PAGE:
Laurie also repeatedly references Leventhall’s research on other occasions, as recently as last month in a Victorian Civil and Administrative Tribunal hearing.


Now while it is true that Leventhall has found infrasound can cause health problems, it is actually infrasound of particular qualities which is potentially noticeable by humans to the point it could be so annoying as to be harmful to people’s health.

In a November 2012 submission Leventhall made to the same Senate Inquiry, from which I drew the Laurie statement, he explains in detail that it is a particular form of infrasound which causes problems:

“Dr Laurie misunderstands my 2003 DEFRA review….A problem which arises from people coming new to the study of low frequency noise, especially with wind turbines as the noise source, is that they do not know what has occurred in the past. Nearly every low frequency environmental noise problem has been caused by audible tones, and all the earlier publications relate to annoyance by low frequency tones.

“A tone concentrates the acoustic energy at one frequency, which is more annoying than a spread of energy. A spread of low frequency noise at a low level, such as is produced by wind turbines has not been considered a problem.”

To explain he provides two examples of the noise generated by machinery which create this annoying concentrated tone of infrasound.  Example one is a large industrial fan which creates a spike of noise at the frequency of about 36 hertz which exceeds 90 decibels.

Graph for Wind turbine syndrome - cause and effect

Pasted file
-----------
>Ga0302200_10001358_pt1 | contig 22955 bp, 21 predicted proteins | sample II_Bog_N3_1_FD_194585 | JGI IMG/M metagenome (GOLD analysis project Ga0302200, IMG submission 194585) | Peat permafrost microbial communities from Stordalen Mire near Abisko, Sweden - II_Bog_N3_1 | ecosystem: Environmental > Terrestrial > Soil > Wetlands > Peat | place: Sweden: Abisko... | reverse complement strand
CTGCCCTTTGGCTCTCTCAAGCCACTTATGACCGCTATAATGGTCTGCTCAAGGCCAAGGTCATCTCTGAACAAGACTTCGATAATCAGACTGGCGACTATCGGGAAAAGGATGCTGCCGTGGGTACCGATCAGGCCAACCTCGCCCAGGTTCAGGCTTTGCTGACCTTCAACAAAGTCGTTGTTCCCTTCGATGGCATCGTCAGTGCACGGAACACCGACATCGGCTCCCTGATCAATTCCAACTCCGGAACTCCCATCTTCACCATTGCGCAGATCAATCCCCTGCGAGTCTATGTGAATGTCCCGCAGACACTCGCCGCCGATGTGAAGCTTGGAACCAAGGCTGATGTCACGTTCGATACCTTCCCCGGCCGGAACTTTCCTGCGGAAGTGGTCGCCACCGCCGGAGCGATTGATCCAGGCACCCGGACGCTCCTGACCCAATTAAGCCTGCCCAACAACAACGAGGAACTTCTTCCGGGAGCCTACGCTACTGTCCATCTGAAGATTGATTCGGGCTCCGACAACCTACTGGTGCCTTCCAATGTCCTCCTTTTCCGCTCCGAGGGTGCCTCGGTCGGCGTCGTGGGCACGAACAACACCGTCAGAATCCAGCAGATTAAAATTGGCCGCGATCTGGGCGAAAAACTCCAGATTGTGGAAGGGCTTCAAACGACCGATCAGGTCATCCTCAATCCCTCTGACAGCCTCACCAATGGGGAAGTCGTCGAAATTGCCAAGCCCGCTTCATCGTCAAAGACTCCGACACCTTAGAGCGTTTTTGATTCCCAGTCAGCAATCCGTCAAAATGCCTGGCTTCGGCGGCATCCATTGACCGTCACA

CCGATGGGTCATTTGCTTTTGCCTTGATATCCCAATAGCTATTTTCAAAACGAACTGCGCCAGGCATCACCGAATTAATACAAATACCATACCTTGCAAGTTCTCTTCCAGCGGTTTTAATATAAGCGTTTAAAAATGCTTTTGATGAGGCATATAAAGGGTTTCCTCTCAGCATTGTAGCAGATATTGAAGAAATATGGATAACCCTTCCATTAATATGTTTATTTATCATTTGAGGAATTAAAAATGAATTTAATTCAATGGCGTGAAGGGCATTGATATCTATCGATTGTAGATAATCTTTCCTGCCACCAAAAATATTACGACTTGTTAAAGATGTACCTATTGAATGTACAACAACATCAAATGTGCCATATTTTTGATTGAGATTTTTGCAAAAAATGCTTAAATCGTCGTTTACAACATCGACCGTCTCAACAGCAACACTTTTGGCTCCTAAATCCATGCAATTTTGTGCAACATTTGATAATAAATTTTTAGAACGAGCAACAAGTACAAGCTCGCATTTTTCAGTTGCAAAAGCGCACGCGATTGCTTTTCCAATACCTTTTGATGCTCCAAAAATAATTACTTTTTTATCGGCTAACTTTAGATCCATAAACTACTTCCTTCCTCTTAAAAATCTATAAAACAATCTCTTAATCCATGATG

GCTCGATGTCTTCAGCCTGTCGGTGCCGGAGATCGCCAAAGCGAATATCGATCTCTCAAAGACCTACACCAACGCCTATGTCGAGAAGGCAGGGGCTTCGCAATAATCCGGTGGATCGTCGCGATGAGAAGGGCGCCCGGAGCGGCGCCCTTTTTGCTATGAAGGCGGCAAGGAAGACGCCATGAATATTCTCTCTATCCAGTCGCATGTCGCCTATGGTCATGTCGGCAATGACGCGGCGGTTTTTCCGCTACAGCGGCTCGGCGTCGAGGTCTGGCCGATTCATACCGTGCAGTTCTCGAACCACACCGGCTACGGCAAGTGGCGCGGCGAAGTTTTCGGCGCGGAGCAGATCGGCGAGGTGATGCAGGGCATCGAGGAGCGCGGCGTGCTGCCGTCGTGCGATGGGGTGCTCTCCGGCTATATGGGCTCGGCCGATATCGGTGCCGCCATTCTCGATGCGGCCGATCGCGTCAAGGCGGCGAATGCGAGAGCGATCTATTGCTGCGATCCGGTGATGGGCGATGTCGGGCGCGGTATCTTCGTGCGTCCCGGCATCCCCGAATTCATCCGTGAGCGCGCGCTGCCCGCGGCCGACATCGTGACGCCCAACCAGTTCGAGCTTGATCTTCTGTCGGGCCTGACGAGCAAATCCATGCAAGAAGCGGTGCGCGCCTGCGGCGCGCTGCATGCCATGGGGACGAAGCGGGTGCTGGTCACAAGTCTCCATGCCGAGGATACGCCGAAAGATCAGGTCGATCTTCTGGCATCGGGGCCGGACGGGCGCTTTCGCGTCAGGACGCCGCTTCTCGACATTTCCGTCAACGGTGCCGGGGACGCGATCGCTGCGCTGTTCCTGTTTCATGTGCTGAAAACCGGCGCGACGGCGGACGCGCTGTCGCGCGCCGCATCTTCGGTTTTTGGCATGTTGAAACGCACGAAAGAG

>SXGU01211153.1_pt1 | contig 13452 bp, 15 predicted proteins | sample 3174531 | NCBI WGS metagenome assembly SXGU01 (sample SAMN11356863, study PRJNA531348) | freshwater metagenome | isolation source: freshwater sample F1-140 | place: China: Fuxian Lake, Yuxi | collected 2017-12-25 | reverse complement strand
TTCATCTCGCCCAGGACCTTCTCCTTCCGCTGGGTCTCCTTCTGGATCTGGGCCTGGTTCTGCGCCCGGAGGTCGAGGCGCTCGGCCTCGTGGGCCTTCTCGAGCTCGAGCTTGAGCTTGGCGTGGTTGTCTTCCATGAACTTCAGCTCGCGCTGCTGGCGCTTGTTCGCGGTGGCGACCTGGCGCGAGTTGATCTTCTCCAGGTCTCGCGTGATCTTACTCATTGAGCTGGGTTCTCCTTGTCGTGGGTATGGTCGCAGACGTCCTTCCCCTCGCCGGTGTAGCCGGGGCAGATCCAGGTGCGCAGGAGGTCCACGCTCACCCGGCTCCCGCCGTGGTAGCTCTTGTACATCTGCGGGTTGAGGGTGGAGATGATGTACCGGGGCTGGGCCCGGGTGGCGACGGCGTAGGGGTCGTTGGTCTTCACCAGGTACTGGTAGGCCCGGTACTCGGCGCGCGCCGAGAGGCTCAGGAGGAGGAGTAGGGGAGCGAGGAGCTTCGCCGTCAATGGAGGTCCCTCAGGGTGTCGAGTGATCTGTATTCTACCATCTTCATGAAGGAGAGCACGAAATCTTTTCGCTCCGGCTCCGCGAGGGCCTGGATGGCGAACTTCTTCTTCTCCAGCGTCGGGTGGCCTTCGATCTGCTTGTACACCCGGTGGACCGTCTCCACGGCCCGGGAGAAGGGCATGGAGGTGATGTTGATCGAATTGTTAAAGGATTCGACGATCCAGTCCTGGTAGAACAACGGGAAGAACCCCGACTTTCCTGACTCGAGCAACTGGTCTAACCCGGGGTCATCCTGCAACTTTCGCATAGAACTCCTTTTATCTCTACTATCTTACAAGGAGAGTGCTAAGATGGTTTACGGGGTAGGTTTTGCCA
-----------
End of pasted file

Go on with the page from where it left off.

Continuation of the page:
The thing is that infrasound is present almost anywhere you might go. It is generated by wind rustling in the trees, waves crashing on the beach, car traffic, and electric motors. As Leventhall points out, “We have evolved in the presence of natural infrasound and have been exposed for many years to infrasound of human origin.”

If any old infrasound made you unwell then we would all be desperately sick. But we aren’t and that’s because for infrasound to be problematic it needs to be unusually loud relative to what occurs in the underlying environment and concentrated at a particular frequency.


Wind turbines, just like the wind itself, produce infrasound. But logically for it to be harmful it would need to be noticeable over and above what we are already subjected to without ill effect.

As detailed in Climate Spectator on 4 February, the South Australian EPA published a report finding that infrasound is not noticeably greater in households nearby to wind farms than other locations. Importantly, it also found that households nearby to wind farms did not suffer from a noticeable concentration of infrasound (a tone) at specific frequencies.

Leventhall also observes that the level of infrasound from wind turbines is low:

“Exposure to the low levels of infrasound from wind turbines has not been established as a health problem. Wind turbine infrasound levels are low, typically about 60dB at 10Hz at residences."

And he also notes that the the nature of the infrasound lacks a concentrated tone:

"Wind turbines produce a band of continuous low level noise, falling at about 5dB/octave as the frequency increases, …Work on air-conditioning noise has shown this to be a bland and unobtrusive spectrum. The results of investigations of tonal noises cannot be transferred to wide band wind turbine noise. Dr Laurie is incorrect to do this."

In the end Laurie needs to be far more careful in her citation of Leventhall with him observing:

"I find it unwise to believe much of what Dr Laurie states, unless there is confirming evidence. She also misuses references, so that you have to be careful to check whether these are relevant and actually say what she claims they do."